When the error flag generating circuit 22 manages the error flags EF delivered from itself, it regards the error flags given by the defective address programming circuit 24, as error flags already delivered therefrom. Accordingly, the addresses of the redundant memory cell array assigned by the defective address programming circuit 24 are not stored in the defective address storing circuit 21 in a double manner.

Shown at numeral 27 is a full status detecting circuit which receives information on the error flag management of the error flag generating circuit 22, and which detects the status of the circuit 22 having delivered all the possible error flags. Accordingly, the full status detecting circuit 27 manages the presence or absence of that empty address in the redundant memory cell array 2 which is substitutable for the defective memory cell of the memory cell array 1. When the error deciding circuit 18 has found the defect in the absence of the empty address, the full status detecting circuit 27 responds to the finding to notify the fact that the defect cannot be repaired, to the input/output circuit 7 directly and to the interrupt controller 32 by a control signal 28. Upon receiving the control signal 28 indicative of the impossible defect repair, the input/output circuit 7 sends the address signal corresponding to the defective address as delivered from the multiplexer 16 thereto via a path 29, to the interrupt controller 32 through an address terminal AT2 as well as the address bus AB2.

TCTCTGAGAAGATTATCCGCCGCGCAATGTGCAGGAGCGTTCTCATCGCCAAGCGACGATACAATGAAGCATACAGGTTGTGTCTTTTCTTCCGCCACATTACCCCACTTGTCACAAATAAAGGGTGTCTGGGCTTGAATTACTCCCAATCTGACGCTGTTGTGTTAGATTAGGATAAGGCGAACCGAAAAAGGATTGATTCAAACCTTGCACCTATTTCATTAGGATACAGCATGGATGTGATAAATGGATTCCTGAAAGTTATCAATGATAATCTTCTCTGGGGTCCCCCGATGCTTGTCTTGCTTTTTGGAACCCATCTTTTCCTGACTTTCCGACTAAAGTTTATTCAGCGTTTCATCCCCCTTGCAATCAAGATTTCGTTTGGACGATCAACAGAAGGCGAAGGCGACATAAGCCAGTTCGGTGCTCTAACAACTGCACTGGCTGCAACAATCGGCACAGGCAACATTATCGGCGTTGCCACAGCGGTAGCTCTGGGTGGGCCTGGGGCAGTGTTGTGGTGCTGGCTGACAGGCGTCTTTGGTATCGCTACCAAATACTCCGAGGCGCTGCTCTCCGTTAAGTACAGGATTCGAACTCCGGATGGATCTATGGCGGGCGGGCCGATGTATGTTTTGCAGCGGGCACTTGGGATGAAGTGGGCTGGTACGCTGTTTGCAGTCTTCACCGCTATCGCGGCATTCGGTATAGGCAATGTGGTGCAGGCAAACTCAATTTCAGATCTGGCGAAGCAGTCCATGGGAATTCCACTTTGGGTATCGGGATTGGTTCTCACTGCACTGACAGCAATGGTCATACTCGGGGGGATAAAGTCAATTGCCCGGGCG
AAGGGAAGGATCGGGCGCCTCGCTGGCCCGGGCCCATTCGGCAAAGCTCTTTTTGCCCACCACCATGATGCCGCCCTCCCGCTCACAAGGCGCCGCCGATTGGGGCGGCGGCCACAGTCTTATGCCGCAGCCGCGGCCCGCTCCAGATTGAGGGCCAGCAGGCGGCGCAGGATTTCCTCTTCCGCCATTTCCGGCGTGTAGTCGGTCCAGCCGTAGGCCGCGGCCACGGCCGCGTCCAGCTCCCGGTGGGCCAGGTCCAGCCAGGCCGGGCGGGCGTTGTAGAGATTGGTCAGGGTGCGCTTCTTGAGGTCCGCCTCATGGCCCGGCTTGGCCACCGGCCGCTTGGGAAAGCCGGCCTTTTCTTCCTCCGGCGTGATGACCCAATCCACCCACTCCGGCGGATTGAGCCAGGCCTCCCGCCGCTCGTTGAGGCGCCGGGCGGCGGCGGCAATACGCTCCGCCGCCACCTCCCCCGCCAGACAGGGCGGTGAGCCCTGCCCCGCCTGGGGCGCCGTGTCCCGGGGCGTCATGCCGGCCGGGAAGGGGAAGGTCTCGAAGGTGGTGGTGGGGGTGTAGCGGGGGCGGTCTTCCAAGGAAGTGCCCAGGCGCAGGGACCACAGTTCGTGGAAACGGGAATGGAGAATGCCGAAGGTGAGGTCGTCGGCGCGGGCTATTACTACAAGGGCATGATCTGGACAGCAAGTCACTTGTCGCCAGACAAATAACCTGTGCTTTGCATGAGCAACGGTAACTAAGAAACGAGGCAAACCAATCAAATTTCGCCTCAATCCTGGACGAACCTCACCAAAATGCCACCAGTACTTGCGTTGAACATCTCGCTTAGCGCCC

The defective address deciding circuit 20 compares the access address delivered from the multiplexer 16, with the defective addresses programmed in the defective address programming circuit 24 and with the addresses held in the defective address storing circuit 21. When the access address is not coincident with any of the programmed and held addresses, the circuit 20 allows an access to the memory cell array 1, whereas when it is coincident with any of them, the circuit 20 allows an access to the redundant memory cell array 2. When the result of the decision is noncoincidence, a control signal 25 is brought to a low level, whereby the address decoder 3 is activated, while the redundant address decoder 5 assumes an inactive status, so that the memory cell array 1 is addressed through the address decoder 3. In contrast, when the result of the decision is coincidence, the control signal 25 is brought to a high level, whereby the redundant address decoder 5 is activated, while the address decoder 3 assumes an inactive status, and the error flag paired with the coincident defective address is supplied to the redundant address decoder 5 as address information, whereby the address of the redundant memory cell array 2 to substitute for the defective address of the memory cell array 1 is addressed through the redundant address decoder 5.